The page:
Building Bridges


Essay by: Tinatin Ghughunishvili-Brueck

The painting “Tantra Painter” (Fig.1) by Shai Azoulay is one of his most characteristic works and at the same time one of the most unusual paintings for an artist in his studio.
Compared to many of his colleagues in the present and the past, who often present themselves as melancholic “pain men” or at least as contemporaries not necessarily facing the sunny side of life, Azoulay shows us a completely different image of himself.
In front of a deep red background, the artist floats cross-legged above a white canvas. His schematically painted face expresses contentment. In his hand he holds a stick as a sign of balance. His white blouse melts like ice cream under the glaring sun. The drops of paint seek their way to the canvas. The artist becomes one with his painting, with his actions, with his surroundings. Not only he but all objects in the room fly around weightlessly. As ideas that are about to find their place on the canvas?
This lightness, situational comedy and humorous self-reflection can be found in many of the artist’s studio paintings. He often paints himself hanging in the air in a trance-like state over a still blank canvas. In the work with the ironic title “Holy me” (fig.2), a female art critic is presumably shown in the studio painting. She has taken a seat at the desk opposite the artist and is writing about him. The artist, in turn, is floating in the air, connected by invisible threads to his painting spread out on the floor. With every word of praise and criticism, she could decide on the artist’s fall or suspension, at least that is what this constellation, well known in the art scene and presented with a wink, suggests. As on a theater stage, the “magical spectacle” is observed by the audience, which has taken a seat on the steps in the background of the picture.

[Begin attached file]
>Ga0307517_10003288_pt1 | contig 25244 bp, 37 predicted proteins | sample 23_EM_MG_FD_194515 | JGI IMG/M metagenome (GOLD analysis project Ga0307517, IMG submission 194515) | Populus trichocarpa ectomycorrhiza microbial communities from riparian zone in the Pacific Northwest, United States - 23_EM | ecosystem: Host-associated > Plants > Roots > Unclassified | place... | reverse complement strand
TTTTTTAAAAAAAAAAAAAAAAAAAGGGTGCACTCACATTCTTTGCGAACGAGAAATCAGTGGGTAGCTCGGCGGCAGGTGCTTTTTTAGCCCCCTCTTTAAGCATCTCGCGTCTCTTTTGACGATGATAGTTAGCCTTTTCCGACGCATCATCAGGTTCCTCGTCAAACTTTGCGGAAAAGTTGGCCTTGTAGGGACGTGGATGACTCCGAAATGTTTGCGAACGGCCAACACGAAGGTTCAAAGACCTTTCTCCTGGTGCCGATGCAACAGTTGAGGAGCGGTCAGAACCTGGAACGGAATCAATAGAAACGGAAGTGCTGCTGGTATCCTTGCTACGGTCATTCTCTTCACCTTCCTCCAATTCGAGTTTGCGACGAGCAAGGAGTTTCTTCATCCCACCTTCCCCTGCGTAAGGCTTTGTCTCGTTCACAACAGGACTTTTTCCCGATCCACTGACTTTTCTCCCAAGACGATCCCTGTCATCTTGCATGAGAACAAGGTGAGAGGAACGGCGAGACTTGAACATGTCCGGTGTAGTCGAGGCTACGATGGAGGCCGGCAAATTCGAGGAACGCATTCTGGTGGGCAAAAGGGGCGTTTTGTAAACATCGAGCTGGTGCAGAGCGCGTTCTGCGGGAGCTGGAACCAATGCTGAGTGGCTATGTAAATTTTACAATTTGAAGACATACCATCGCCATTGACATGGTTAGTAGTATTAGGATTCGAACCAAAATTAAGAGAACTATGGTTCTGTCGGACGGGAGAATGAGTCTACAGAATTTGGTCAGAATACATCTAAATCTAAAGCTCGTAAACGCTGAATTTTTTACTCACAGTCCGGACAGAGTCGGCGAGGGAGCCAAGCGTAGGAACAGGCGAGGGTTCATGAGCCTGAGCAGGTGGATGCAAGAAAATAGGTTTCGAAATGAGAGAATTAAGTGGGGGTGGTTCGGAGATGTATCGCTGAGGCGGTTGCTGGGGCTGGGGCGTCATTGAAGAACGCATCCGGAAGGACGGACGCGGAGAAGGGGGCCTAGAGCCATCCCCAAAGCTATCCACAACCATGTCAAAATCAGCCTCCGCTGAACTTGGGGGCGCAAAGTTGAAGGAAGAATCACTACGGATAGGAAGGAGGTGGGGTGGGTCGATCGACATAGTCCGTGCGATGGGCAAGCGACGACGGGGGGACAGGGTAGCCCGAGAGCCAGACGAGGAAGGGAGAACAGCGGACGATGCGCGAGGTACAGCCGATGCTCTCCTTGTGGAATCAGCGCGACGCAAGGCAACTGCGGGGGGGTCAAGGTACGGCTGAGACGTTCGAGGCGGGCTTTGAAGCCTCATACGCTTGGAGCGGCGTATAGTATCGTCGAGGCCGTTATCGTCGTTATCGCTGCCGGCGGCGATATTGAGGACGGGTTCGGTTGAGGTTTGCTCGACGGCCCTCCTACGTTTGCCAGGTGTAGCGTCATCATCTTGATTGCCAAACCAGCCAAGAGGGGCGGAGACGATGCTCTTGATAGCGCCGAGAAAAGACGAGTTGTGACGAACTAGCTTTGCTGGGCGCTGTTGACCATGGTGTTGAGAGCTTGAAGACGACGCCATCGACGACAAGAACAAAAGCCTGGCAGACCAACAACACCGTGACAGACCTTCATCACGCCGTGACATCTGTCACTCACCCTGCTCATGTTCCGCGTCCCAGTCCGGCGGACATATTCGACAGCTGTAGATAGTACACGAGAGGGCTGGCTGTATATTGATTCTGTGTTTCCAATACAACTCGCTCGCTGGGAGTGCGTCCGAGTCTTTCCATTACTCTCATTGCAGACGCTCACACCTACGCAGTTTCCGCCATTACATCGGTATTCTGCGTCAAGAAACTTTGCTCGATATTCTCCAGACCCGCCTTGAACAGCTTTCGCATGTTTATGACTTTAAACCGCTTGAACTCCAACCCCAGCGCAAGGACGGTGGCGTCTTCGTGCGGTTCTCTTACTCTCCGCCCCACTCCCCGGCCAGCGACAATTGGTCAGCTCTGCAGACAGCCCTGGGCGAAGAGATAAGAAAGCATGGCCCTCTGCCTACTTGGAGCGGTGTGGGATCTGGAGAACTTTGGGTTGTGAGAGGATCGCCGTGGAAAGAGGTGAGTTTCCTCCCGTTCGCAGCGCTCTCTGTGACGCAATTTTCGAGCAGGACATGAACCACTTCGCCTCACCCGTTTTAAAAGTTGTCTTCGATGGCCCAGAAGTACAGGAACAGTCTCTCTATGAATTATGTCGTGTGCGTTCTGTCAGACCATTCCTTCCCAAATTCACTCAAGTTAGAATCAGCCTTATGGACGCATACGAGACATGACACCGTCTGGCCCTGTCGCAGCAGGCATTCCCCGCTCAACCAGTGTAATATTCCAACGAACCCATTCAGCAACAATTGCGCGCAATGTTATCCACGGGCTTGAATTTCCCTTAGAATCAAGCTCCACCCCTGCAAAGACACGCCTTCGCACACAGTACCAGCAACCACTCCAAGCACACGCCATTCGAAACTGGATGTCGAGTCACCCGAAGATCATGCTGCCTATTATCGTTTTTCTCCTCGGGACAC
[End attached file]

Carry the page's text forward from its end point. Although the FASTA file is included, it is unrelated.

As so often, Azoulay creates the framework of his composition with strong, warm colors and with the recognizable, but not dominant structure of the material. The brushstroke is mainly subordinate to the composition of the picture. The choice of colors and patterns, the spontaneity of the lines, and especially the weightless human figures create an atmosphere of serenity.
The human silhouettes are often depicted without identifiable faces. Against a vibrating background, they intertwine like ornaments of a carpet. They are recognizable as a community and individually not replaceable.
This way of depiction results from an intention. One of the main themes in the work of Shai Azoulay is the importance of a community for the individual and the role of the individual in a collective. In his paintings he explores this role in the society of his homeland and in the Jewish Orthodox community to which he belongs.
A vivid example of this can be found in the work “Flaying moment” (fig. 3).
The picture shows a group of men dressed in white flying horizontally into the picture from the left. The movements are synchronous and resemble a ritual dance. In uplifted hands they hold green branches, which at the same time seem to free them from the attraction of the black painted ground. The iconography of this painting recalls the symbolism of the Jewish feast of Sukkot. The traditionally tied palm branch, the so-called lulav, is held in the hands of the men of the community dressed in white prayer shawls during the celebration.
In addition to the artistic examination of the customs of Judaism, Azoulay also seems to be interested in the visual-aesthetic aspect of community, mystical rituals, their forms, colors and gestures.